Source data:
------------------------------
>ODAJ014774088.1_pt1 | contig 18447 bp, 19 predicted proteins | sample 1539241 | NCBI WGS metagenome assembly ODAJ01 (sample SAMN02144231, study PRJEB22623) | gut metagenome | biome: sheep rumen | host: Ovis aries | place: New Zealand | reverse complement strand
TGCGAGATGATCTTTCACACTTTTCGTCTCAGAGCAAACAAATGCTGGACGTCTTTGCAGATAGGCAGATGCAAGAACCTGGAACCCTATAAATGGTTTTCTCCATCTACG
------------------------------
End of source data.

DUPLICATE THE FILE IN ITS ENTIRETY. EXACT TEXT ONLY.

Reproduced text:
>ODAJ014774088.1_pt1 | contig 18447 bp, 19 predicted proteins | sample 1539241 | NCBI WGS metagenome assembly ODAJ01 (sample SAMN02144231, study PRJEB22623) | gut metagenome | biome: sheep rumen | host: Ovis aries | place: New Zealand | reverse complement strand
TGCGAGATGATCTTTCACACTTTTCGTCTCAGAGCAAACAAATGCTGGACGTCTTTGCAGATAGGCAGATGCAAGAACCTGGAACCCTATAAATGGTTTTCTCCATCTACG